No one is totally healthy this late in the Stanley Cup Playoffs, certainly not the last two teams standing.
The Pittsburgh Penguins knew they’d be without top defenseman Kris Letang for the entire playoffs because of neck surgery and winger Chris Kunitz for the start, and they lost starting goaltender Matt Murray in warmups before Game 1 in the first round. Along the way they dealt with injuries to defensemen Justin Schultz, Trevor Daley and Chad Ruhwedel, wingers Bryan Rust, Patric Hornqvist and Carl Hagelin and even played — and won — a game without captain Sidney Crosby.
The Nashville Predators endured the loss of rookie Kevin Fiala to a gruesome broken leg and soldiered on without forward Craig Smith before two potentially devastating injuries in the Western Conference final. Top center Ryan Johansen needed emergency, season-ending surgery for acute compartment syndrome in his thigh. An undisclosed injury to captain Mike Fisher put them in a tough spot.
Diana Taurasi has played much of her basketball in extreme climates. Summers in Phoenix, which at its hottest can sap anyone’s strength. Winters in Russia, which at its coldest can drain anyone’s willpower.
“You could even say that started in Connecticut,” Taurasi said of the significantly chillier place she went to college after growing up in the sunny Los Angeles suburb of Chino, California. “It does affect your mentality, your everyday life, and it changes your personality a little bit.”
… It has been a sweet postseason for players from a nation whose players once were derided for being soft and not able to handle the rigors of the NHL. In all, general manager David Poile has six Swedes on Nashville’s playoff roster as the Predators reached the Stanley Cup Final for the first time in their 19-year history.
“I must admit we haven’t gone out of the way necessarily to get them to this point, but I’m thinking maybe we should,” Poile said. “They’ve certainly been key parts of our team.”
The Predators have lots of company in mining Sweden for talent. Defenseman Erik Karlsson is one of four Swedes playing for Ottawa in the Eastern Conference finals, while former Nashville forward Patric Hornqvist is one of three for the Pittsburgh Penguins. A check of NHL rosters shows 79 skaters and 10 goalies from Sweden played during the regular season, with 40 appearing in at least one playoff game.
After a season in which his team’s bus was targeted in a bomb attack the US international is now looking forward to the German Cup final and thinks he could not have found a club better prepared to make the most of his talent
After producing an extraordinary man-of-the-match performance in the FA Cup final triumph for Arsenal, Per Mertesacker admitted that “everyone had written me off” after spending more than a year without making a start for his club.
The 32-year-old German has suffered a serious knee injury and has also been overlooked by manager Arsene Wenger but was called upon following a defensive crisis which ruled out Laurent Koscielny, Gabriel and Shkodran Mustafi for the final against Chelsea.
“Two weeks ago I was on holiday – I didn’t expect to play,” Mertesacker said. “Everyone trusted me and supported me throughout the season and the manager gave me the opportunity. Our team had three centre backs out and he didn’t go small, he went with the big fella and I wanted to give something back to this club and this team.”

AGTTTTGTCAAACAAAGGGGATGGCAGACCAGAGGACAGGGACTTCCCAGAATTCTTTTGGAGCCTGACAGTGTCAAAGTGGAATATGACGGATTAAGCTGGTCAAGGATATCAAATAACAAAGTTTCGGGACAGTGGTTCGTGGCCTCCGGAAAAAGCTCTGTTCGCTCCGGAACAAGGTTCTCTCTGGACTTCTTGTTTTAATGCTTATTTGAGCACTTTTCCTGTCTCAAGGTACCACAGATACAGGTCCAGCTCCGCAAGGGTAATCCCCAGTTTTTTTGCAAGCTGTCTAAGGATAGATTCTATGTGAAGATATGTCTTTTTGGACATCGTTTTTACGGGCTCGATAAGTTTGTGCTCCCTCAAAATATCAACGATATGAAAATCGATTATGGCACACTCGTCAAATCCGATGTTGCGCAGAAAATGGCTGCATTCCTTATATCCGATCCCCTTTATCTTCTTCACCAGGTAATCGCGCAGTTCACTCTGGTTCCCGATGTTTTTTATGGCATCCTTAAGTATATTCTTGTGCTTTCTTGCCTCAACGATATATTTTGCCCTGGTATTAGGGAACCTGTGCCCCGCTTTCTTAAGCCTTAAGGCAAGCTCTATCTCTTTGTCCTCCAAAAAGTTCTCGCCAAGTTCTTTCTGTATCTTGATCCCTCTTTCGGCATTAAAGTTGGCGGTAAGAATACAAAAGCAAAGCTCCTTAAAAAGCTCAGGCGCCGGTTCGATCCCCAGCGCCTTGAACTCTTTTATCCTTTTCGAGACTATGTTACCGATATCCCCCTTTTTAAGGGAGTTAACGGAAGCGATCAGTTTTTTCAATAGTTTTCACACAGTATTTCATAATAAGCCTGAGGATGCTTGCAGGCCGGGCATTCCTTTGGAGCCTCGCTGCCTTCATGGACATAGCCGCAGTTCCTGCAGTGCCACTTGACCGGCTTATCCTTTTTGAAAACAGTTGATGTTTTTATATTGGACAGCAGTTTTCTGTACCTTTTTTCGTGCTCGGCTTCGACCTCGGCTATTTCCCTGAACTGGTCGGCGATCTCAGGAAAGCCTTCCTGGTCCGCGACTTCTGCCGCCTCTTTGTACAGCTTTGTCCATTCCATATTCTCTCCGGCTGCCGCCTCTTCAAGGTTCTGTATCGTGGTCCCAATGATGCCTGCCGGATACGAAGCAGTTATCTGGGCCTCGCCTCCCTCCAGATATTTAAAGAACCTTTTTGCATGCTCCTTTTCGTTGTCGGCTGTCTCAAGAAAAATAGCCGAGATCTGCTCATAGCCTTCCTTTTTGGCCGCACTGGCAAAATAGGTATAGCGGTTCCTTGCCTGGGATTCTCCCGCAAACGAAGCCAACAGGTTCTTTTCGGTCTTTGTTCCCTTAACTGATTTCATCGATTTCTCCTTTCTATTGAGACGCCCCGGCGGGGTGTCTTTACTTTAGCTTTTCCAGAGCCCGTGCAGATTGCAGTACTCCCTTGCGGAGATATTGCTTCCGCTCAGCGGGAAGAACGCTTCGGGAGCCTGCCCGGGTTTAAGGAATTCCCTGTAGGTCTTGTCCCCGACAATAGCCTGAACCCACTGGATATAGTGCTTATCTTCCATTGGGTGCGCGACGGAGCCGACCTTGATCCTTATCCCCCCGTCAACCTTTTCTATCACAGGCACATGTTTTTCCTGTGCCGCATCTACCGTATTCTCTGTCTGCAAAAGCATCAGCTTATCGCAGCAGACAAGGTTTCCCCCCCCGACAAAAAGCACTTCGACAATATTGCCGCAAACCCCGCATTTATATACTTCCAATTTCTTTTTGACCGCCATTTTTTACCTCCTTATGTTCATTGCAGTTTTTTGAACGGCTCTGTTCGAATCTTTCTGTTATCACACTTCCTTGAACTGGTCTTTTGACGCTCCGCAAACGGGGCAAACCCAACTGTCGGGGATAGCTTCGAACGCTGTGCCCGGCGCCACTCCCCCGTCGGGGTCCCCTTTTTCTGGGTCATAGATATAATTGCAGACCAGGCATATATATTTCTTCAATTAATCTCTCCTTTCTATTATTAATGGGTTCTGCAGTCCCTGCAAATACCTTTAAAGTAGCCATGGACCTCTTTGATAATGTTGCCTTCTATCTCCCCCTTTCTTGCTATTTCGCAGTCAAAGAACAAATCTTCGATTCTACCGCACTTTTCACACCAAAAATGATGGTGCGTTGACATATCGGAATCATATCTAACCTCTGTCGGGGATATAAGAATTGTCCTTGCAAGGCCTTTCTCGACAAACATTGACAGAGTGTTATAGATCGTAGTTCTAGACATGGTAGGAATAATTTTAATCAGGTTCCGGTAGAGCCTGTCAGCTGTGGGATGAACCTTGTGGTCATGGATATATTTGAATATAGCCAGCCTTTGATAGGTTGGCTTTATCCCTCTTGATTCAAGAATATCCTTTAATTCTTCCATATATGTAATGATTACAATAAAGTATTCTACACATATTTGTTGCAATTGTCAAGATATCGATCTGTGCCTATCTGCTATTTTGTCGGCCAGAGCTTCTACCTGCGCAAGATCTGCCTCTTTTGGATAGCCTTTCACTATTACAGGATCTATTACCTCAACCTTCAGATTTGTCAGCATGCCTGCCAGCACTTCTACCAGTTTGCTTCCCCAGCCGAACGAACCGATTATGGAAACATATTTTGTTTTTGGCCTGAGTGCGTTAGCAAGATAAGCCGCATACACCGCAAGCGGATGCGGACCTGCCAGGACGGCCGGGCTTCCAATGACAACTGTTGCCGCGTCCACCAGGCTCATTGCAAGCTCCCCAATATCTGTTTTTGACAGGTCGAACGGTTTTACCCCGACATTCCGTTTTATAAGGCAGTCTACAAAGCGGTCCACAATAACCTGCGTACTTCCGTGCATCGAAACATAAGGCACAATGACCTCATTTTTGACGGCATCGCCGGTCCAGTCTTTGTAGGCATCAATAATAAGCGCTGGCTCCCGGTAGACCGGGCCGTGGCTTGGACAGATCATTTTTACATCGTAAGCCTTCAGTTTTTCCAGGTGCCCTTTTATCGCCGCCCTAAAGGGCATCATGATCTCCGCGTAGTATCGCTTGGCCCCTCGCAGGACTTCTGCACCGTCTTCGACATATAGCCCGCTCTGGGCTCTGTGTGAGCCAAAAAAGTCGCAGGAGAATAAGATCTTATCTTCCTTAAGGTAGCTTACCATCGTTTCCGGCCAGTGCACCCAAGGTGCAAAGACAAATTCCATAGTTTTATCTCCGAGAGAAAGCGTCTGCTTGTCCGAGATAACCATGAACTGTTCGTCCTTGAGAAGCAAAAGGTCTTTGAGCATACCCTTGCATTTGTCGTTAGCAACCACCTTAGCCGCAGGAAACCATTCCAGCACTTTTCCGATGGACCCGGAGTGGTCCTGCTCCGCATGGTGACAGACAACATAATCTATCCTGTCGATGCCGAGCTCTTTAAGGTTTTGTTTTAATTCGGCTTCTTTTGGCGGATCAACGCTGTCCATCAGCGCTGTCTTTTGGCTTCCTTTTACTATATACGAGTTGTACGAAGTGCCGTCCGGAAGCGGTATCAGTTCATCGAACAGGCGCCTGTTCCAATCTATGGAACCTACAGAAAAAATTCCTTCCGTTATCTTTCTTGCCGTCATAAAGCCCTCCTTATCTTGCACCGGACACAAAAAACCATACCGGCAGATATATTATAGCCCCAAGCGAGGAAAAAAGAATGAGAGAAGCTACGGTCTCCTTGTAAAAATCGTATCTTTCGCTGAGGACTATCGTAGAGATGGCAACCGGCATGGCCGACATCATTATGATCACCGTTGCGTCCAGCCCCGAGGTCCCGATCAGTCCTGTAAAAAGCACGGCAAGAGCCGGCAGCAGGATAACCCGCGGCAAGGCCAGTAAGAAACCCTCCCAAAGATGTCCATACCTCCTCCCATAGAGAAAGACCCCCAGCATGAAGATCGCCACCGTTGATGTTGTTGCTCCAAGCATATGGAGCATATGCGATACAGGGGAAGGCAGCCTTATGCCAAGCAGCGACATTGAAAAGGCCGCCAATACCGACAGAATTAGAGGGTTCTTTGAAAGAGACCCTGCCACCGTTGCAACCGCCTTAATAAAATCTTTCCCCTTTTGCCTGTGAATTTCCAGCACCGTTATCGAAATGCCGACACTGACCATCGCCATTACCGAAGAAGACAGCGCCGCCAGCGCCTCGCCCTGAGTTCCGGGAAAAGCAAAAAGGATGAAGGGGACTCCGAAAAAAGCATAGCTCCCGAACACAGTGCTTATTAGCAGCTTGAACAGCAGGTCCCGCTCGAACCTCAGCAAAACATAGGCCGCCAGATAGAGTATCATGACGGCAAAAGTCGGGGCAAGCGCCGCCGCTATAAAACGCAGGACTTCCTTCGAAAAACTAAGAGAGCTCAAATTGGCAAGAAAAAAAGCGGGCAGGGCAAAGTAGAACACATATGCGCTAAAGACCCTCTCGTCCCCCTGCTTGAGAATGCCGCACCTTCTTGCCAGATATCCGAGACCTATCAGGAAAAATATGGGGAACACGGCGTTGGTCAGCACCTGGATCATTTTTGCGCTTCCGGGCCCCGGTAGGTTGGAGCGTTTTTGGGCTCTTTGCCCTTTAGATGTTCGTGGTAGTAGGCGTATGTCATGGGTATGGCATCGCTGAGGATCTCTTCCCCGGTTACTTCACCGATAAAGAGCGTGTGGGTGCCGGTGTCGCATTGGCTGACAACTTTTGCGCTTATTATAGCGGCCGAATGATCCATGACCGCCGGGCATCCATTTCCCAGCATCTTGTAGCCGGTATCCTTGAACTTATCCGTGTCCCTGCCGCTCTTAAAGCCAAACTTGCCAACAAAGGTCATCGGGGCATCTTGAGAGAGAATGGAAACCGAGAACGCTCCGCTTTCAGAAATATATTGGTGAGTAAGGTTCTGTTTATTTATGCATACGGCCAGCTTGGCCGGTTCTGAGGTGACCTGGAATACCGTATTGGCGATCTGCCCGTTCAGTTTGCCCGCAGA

Victoria University is working with international football governing body FIFA to establish world-first standards for electronic movement-tracking devices.
Many football clubs now use electronic devices to track player movement and performance. VU’s Institute of Sport, Exercise and Active Living (ISEAL) has been selected by FIFA to examine the quality, reliability and reproducibility of the devices against a computer vision standard, said lead researcher Associate Professor Rob Aughey.
… But just because you’re not seeing amazing new consumer tech products on Amazon, in the app stores, or at the Apple Store or Best Buy, that doesn’t mean the tech revolution is stuck, or stopped. In fact, it’s just pausing to conquer some major new territory. And, if it succeeds, the results could be as big, or bigger, than the first consumer PCs were in the 1970s, or even the web in the 1990s and smartphones in the first decade of this century.
All of the major tech players, companies from other industries, and startups with names we don’t know yet are working away on some or all of the new major building blocks of the future. They are: artificial intelligence / machine learning, augmented reality, virtual reality, robotics and drones, smart homes, self-driving cars, and digital health / wearables.
All of these things have dependencies in common. They include greater and more distributed computing power, new sensors, better networks, smarter voice and visual recognition, and software that’s simultaneously more intelligent and more secure.
Over the past decade, an entire industry has emerged to support the use of mobile health technology. New digital trackers and connected sensors are released every month. A quarter of a million health-related smartphone apps are available for download today. This technology was supposed to disrupt and transform health care. So why hasn’t it, and is there a comprehensive solution on the horizon?
The fundamental fault is that the industry as a whole hasn’t actually focused on meaningful problems. The question “What health care or patient challenges need to be solved?” has surreptitiously become “How can technology solve a health care problem?” It’s a subtle distinction, but the result is a glut of mobile technologies searching for medical purpose.